In August 1862 Victor Horony’s name is listed in the newspapers along with other men eligible to be drafted into the Civil War.  That same month Victor enlisted into the Army.  Little else has been found on the family’s life until 1865. In the March 1865 City Sexton Report to City Council Catherine Horony is listed as having been buried on March 12, 1865 at 2:00 p.m. in the Public Grounds of City Cemetery.  Her given age is 34.

On April 29, 1865 the Daily Davenport Democrat carries a small front page article on the sudden passing of Dr. Michael Horony on the previous day.  The April 1865 City Sexton Report to City Council records that Dr. Horony was buried on April 29 at 4:00 p.m. in Lot 245 in City Cemetery.  He is recorded as being 46 years old.  Lot 245 was owned by the Susemihl family.  Emilie Horony had married Gustuv Susemihl in 1863.  We recently found the results for Dr. Horony’s autopsy with the cause of death listed as Apeletic Shock.*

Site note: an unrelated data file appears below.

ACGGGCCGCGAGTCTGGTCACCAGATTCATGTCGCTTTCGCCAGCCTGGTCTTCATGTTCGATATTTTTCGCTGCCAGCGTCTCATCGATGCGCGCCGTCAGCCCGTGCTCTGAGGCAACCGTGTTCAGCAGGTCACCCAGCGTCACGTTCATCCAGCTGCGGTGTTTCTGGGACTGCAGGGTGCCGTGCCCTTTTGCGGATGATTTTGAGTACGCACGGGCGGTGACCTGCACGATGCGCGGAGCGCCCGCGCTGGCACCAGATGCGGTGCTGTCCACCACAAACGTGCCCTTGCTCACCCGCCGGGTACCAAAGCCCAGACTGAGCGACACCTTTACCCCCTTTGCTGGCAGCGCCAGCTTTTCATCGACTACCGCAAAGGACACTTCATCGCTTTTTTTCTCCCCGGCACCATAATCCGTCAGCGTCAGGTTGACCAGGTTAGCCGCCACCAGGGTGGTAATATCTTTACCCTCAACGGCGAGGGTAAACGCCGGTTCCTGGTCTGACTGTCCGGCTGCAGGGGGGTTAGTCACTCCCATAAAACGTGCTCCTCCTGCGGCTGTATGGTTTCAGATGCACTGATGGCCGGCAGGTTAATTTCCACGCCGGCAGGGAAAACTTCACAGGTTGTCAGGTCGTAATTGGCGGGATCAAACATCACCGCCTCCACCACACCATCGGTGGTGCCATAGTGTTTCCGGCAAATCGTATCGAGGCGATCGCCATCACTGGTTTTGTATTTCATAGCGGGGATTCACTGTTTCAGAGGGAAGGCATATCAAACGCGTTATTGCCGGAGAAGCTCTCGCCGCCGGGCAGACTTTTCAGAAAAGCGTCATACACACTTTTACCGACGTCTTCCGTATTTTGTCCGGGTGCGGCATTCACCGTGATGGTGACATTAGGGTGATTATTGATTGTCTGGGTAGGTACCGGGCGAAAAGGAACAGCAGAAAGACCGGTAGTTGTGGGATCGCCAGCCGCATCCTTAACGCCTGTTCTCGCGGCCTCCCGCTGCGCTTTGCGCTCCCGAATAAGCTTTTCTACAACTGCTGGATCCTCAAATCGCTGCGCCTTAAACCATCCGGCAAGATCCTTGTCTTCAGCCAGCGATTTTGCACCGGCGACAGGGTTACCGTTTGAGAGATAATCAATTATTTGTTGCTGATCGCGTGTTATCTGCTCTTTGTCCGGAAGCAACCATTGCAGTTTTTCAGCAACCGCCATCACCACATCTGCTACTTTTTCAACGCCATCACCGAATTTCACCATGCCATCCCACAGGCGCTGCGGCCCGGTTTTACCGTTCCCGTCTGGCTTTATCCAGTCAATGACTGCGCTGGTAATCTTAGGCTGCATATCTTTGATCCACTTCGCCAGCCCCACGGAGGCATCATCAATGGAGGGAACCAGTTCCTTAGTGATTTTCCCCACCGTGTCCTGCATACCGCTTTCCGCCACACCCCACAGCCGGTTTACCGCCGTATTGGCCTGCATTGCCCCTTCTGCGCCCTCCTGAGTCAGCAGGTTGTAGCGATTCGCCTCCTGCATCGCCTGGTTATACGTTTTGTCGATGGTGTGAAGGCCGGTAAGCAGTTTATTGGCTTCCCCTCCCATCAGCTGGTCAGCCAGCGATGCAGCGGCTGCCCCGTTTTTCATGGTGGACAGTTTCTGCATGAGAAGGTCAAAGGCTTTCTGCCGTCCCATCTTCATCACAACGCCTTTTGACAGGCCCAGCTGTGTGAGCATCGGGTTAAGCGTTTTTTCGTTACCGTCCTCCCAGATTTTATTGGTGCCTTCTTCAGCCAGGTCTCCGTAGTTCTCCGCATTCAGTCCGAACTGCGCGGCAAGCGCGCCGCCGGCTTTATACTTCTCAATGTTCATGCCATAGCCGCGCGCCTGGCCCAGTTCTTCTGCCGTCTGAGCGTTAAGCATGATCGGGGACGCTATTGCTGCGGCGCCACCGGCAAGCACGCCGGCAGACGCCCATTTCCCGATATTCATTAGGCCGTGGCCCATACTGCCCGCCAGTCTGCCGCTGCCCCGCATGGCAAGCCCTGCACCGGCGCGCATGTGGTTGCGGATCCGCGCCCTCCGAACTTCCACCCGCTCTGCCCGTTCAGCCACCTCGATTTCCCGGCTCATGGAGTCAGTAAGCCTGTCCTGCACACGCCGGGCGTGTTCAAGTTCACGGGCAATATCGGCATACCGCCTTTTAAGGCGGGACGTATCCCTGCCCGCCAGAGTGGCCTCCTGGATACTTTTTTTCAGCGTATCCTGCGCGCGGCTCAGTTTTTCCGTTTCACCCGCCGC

Mary Katherine and her younger siblings Alexander, Wilma, Rosa and Louis (as they were recorded)  were at first under the guardianship of sister Emilie and her husband until Gustuv resigned guardianship around July 17, 1865 as they were leaving the state of Iowa for an undetermined time.  Passport information found on Ancestry.com indicates the couple sailed to Europe later that same month.  Otto Smith was then named guardian. 

In an annual guardian report filed April 11, 1867 in the Scott County Court it notes an R. Henne was paid $1.00 for finding Mary Horony a situation.  On October 10, 1865 Mrs. Marg Wendt was paid $12.50 for boarding Mary.  By September 14, 1867 the whereabouts of 16 year old Mary where unknown according to guardian Otto Smith in court papers filed in the county.  Mr. Smith stated in April 1868 there were no funds left to provide for the remaining children and he requested the sale of the Horony home.  Without Mary’s whereabouts known the sale did not take place.